“It’s been a business model for us,” he says. “Now it’s a matter of being diversified and not getting any more than 25 percent of our revenue from any one sector of the market. Right now, we’re really pushing maintenance, but it’s a bit of a concern because we’re going so heavy in the design/build.”

K&D Landscaping crews working

Giving back K&D Landscaping crews beautify a school in Watsonville, Calif. (Photo courtesy of K&D Landscaping)

Even though 70 percent of K&D’s revenue currently stems from the design/build sector, Justin White says he feels more comfortable knowing it’s broken up between residential, commercial and government accounts.

Like many other landscape companies, Justin White says K&D struggles with finding and retaining the right people.

“We’re looking for people whose purpose is to service and enhance other people’s lives,” Justin White says. “We’re looking for people who are going to come in and love what they do.”

To ensure applicants will be a good fit, K&D vets them during a thorough selection process. The company gives applicants a behavioral analysis test, performs background checks and calls at least two references.

For the behavior analysis, the company benchmarks applicants’ answers against those of its top 10 employees, who were also asked to take the test. K&D has tried out multiple behavioral tests but has yet to settle on one ideal assessment, Justin White says.

Upon hiring, new employees undergo rigorous training. Each new hire has 90 days to work with his supervisor to check off 50 items on a training checklist. The items include equipment training, installation techniques, vehicle operation and filling out paperwork.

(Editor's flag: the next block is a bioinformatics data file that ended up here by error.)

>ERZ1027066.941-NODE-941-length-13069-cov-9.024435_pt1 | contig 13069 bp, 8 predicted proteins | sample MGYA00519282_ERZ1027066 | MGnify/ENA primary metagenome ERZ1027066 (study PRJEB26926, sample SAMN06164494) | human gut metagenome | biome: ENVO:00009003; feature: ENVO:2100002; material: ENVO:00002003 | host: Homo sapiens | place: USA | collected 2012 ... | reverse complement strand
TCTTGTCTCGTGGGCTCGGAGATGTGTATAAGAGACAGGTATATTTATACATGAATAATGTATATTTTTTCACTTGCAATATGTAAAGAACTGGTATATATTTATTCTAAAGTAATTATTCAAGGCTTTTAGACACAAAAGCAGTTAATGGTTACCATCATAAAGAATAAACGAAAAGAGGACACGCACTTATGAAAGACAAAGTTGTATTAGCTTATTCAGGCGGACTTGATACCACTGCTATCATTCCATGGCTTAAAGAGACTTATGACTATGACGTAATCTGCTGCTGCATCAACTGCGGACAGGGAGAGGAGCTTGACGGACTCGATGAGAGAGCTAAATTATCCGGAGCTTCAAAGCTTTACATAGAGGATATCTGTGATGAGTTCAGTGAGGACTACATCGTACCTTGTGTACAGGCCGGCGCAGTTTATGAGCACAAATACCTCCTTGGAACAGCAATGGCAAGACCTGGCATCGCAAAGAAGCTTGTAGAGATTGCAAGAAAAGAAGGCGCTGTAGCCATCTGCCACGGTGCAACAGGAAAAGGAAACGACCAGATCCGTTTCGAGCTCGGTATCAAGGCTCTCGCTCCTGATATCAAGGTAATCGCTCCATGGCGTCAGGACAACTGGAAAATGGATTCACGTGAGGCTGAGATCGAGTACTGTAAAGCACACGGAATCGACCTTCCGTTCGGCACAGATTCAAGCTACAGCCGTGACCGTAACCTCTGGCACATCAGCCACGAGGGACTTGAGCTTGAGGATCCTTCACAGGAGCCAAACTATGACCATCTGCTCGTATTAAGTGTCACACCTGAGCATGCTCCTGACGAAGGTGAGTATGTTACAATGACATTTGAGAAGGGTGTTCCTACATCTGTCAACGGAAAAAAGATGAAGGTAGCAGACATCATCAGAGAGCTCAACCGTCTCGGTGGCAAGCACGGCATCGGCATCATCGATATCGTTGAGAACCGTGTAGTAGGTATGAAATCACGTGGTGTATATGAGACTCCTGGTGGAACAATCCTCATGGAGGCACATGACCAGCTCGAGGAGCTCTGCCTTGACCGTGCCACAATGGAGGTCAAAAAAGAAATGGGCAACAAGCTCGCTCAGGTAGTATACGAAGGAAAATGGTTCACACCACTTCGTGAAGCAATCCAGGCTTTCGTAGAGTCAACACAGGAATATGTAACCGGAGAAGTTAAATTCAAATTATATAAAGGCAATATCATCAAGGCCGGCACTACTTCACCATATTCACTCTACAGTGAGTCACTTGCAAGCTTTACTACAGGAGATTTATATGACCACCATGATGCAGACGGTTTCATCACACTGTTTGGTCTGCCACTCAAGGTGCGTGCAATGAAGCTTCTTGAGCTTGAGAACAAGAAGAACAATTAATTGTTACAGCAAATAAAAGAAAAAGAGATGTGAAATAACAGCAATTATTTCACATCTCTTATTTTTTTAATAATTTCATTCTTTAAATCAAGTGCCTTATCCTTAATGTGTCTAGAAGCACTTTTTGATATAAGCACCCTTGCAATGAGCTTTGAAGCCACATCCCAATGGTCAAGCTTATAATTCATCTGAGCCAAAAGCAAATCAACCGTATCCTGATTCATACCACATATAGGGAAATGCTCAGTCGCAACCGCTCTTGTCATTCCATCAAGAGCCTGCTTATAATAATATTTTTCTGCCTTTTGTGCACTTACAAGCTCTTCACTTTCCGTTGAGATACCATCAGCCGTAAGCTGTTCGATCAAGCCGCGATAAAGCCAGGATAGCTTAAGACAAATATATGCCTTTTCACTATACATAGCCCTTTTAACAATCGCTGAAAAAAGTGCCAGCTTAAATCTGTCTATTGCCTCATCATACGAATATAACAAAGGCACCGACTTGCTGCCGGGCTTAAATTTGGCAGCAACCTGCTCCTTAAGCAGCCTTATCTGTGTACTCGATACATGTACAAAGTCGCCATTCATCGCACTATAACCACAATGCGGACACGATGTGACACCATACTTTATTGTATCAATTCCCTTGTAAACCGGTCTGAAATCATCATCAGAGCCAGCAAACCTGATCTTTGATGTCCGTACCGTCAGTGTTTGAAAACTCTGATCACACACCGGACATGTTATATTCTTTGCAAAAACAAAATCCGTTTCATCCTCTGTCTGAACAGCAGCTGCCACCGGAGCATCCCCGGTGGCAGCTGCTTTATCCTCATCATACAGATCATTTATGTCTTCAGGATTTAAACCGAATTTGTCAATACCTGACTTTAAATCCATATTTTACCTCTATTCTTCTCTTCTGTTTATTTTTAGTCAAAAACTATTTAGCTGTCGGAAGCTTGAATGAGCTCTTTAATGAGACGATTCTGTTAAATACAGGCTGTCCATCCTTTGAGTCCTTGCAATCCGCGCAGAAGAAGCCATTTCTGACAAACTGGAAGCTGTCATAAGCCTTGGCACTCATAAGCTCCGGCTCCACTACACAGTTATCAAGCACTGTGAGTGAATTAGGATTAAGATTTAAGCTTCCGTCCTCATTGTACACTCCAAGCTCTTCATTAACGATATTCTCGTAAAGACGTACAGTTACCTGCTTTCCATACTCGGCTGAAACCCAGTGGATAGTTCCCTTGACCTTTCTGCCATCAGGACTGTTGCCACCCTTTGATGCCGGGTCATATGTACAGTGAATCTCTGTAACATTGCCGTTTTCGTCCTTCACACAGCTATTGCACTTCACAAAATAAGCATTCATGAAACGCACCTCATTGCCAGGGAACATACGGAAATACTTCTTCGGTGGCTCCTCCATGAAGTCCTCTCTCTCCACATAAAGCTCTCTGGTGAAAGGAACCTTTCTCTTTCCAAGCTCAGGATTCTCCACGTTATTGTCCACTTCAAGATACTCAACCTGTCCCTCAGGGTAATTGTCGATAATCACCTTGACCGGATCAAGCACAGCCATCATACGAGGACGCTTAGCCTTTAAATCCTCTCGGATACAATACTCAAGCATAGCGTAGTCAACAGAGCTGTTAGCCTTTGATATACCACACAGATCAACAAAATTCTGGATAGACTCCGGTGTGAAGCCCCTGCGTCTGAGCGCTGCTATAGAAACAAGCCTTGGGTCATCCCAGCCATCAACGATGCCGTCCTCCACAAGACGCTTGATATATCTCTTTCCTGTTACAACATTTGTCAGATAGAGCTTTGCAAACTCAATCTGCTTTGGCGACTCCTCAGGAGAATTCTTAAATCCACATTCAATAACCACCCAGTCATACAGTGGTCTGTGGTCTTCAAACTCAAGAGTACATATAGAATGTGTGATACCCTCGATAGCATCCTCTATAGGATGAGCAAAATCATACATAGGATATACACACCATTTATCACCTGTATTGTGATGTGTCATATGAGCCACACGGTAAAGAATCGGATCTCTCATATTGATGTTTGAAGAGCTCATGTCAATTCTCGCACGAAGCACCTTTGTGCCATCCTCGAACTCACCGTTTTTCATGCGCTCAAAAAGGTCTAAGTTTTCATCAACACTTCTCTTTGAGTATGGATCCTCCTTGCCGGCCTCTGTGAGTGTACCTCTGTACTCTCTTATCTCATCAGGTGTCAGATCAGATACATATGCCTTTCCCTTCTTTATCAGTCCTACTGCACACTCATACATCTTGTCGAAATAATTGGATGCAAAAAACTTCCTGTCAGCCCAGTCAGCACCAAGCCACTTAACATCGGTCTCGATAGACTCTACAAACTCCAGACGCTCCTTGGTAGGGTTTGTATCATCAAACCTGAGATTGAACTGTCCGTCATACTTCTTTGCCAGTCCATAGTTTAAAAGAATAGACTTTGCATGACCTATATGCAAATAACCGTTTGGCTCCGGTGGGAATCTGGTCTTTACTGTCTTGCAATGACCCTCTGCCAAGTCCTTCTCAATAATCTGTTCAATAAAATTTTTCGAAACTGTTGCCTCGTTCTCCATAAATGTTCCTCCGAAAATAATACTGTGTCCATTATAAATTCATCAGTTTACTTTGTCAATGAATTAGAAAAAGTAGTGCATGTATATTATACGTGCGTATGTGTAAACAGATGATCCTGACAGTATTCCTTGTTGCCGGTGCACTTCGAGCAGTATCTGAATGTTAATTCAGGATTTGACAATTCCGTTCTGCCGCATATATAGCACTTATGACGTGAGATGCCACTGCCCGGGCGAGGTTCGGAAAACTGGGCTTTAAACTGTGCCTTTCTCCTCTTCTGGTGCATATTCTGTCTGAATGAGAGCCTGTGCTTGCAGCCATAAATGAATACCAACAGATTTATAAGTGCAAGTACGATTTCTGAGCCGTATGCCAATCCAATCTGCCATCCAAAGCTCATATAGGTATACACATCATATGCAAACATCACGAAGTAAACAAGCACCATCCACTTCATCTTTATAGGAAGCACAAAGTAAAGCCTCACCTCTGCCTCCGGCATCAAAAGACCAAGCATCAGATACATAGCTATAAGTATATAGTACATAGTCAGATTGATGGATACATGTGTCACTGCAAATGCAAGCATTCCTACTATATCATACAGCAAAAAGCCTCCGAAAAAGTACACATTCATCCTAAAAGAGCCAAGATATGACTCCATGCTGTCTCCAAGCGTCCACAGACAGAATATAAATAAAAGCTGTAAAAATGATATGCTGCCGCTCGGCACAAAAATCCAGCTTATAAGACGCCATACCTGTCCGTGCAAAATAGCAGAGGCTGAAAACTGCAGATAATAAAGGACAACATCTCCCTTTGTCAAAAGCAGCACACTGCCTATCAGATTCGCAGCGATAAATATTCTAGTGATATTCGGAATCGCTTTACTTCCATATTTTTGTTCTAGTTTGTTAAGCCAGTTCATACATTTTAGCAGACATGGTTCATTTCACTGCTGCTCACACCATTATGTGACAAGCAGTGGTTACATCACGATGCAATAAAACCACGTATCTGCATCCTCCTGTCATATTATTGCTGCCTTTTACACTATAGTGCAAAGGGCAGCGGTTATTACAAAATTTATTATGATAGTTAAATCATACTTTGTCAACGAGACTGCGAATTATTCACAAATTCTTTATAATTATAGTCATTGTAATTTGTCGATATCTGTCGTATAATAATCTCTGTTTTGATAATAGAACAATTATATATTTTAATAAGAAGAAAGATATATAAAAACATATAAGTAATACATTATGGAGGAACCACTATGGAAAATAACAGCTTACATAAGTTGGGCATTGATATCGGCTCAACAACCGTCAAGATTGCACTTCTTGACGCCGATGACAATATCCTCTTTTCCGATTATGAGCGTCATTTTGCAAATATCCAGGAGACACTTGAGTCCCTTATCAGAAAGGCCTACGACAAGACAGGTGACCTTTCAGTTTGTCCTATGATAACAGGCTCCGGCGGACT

“We put it on our newer employees’ shoulders to go out and learn this stuff,” Justin White says.

K&D also attempts to create a family atmosphere, he says. If that’s not enough, it also pays employees what Justin White says is 20 percent more than the competition.

Bringing it full circle

Despite the challenges, K&D has managed to double its revenue every year for the past three years. Looking forward, Justin White says the plan is to grow the company to $7.5 million in 2018 and to $30 million in 2030.

“One of my other long-term goals is to become a case study for how to successfully transition a company from its founder to the second generation,” he says. “I hope to bring this full circle within the next 10 years.”

Goodwill marketing

Each month, K&D Landscaping volunteers time and resources to beautify a nonprofit organization within the community.

“It’s given us a lot of satisfaction to give back to the community that’s supported our company for the last 30 years. It’s also given us a lot of exposure,” says K&D Landscaping CEO Justin White. He adds that 80 percent of K&D’s workflow stems from referrals.

The beautification campaign began in January 2017 when the company volunteered at a local church.

K&D spends about 2 percent of its annual revenue on marketing. The beautification efforts account for a large chunk of those dollars.

The company promotes the projects on Facebook and asks people to vote for a nonprofit whose landscaping could use a face-lift.

Once an organization is selected, K&D donates $1,500 to $2,000 toward the project and sends an entire crew to the site for a full eight hours.

To help support the beautification campaign, the company also receives donated materials from its suppliers, which include Ewing Irrigation and Vision Recycling.

Photos: K&D Landscaping

About the Author:

Sarah Webb is Landscape Management's associate editor. She holds a bachelor’s degree from Wittenberg University, where she studied journalism and Spanish. Prior to her role at LM, Sarah was an intern for Cleveland Magazine and a writing tutor.